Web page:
Your strategy needs to be based on the classic “What? When? Who? Where? How?” questions, and the three most important of these that you need to keep in mind are:
- How are you publishing?
- Where are you distributing?
- Who is actively doing the marketing for your book?
Self-publishing can seem daunting if you plan to tackle all of these aspects yourself, whilst also trying to find the time to write the book which will become your product, which is where self-publishing services like Matador come in.
It’s important that you understand and cultivate links with those who are important for your book’s success:
- Retailers who can stock and sell your book, if you choose to have hard copies printed
- The media who can write about and review your book, and perhaps even champion it
- The readers who, we hope, will buy your book, review it and talk about it
Making your book discoverable, so that it stands out from the crowd, also involves concentrating on the metadata available to distributors and retailers as much as doing so on a website like Amazon. Including plenty of bibliographic data and obtaining an enhanced listing from Nielsen when purchasing your ISBN can also help.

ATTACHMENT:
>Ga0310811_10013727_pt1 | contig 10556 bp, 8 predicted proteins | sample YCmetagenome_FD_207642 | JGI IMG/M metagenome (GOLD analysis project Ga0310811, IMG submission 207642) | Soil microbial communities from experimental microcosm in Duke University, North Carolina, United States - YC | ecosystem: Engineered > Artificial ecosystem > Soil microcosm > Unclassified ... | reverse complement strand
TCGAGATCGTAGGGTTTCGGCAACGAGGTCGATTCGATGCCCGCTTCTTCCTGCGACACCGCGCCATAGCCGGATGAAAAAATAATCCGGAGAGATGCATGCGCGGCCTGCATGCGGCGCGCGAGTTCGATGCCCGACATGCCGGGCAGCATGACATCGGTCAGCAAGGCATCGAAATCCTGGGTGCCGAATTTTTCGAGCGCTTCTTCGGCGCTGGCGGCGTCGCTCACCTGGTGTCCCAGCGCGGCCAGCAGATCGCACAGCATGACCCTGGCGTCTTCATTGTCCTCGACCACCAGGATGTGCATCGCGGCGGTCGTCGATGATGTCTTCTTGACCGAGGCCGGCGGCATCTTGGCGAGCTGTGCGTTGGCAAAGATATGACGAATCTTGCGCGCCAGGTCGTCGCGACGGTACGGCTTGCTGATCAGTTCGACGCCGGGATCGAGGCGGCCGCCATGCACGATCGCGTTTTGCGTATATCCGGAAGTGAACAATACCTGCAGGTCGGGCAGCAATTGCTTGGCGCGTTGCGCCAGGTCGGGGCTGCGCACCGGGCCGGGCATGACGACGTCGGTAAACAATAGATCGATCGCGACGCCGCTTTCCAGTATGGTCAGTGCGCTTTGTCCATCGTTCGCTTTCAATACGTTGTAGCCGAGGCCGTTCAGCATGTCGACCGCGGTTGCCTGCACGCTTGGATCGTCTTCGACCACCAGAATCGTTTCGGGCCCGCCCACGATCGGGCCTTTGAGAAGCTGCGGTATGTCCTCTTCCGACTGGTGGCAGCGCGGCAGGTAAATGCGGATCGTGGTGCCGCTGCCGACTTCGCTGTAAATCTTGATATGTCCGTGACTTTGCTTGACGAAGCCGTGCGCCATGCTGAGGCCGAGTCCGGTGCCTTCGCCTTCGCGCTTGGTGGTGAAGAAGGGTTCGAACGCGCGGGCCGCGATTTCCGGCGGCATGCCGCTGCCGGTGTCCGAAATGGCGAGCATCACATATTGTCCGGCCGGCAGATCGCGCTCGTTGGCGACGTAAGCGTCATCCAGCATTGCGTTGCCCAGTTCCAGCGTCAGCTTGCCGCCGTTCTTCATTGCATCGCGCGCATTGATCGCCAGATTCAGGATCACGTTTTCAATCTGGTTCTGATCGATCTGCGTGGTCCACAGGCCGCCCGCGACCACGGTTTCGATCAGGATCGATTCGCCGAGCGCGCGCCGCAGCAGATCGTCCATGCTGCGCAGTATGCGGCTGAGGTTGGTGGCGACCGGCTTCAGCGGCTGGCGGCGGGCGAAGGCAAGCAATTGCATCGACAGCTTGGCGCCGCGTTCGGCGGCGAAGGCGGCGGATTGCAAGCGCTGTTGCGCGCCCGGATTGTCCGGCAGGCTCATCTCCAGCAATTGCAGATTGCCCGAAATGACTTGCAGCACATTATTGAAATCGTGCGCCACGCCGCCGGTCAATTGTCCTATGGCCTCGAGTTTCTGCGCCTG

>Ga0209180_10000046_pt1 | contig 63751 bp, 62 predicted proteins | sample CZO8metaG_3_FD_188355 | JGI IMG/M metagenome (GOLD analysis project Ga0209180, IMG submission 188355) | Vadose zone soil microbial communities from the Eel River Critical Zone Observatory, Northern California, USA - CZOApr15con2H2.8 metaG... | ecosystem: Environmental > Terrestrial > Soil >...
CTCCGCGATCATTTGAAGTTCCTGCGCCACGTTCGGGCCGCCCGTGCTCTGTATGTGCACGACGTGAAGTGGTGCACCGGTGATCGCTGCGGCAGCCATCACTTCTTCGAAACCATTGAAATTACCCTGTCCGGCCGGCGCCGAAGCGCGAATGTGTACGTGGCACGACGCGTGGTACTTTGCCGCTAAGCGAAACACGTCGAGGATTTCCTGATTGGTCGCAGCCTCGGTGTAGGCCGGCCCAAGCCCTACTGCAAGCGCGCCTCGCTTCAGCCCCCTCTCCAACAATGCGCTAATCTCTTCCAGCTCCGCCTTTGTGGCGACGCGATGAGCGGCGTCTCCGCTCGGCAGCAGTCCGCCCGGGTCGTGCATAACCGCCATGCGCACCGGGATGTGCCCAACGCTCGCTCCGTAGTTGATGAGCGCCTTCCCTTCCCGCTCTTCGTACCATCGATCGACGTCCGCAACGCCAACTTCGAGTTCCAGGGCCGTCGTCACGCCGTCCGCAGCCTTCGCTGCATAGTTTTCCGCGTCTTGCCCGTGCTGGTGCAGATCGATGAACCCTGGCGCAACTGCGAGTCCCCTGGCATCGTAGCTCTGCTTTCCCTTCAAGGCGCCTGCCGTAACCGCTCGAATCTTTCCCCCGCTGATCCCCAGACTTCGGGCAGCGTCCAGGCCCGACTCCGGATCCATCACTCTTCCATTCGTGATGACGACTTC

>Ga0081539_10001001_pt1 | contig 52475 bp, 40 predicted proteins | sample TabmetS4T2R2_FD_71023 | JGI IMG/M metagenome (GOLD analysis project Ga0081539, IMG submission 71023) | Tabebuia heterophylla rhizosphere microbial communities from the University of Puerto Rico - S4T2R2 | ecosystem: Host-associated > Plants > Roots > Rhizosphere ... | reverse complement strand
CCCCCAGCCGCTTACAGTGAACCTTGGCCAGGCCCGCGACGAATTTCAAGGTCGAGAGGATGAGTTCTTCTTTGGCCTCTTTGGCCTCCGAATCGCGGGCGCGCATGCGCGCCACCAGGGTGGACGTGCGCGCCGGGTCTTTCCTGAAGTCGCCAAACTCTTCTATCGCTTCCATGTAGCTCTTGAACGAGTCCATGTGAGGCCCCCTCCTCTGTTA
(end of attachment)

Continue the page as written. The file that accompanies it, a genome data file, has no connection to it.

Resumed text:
If you really want to see your book in print, then it’s important that you understand the differences between Print On Demand (POD), where a copy of your book is produced only when it is ordered by a customer; and Sale Or Return (SOR), where the retailer orders a number of copies of your book to be stocked on their shelves, but if they are not sold within a certain timeframe, they have the option of returning the books to the retailer for a refund. The numbers from SOR may look more impressive initially, but they can camouflage the facts if your book does not actually fly off the shelves.
A piece of specific information that came up in the Q&A was that the average number of books sold is between 300 and 500, and authors using their services tend to break even or do slightly better. Obviously, there are ‘outliers’ that may not achieve these numbers, or do significantly better.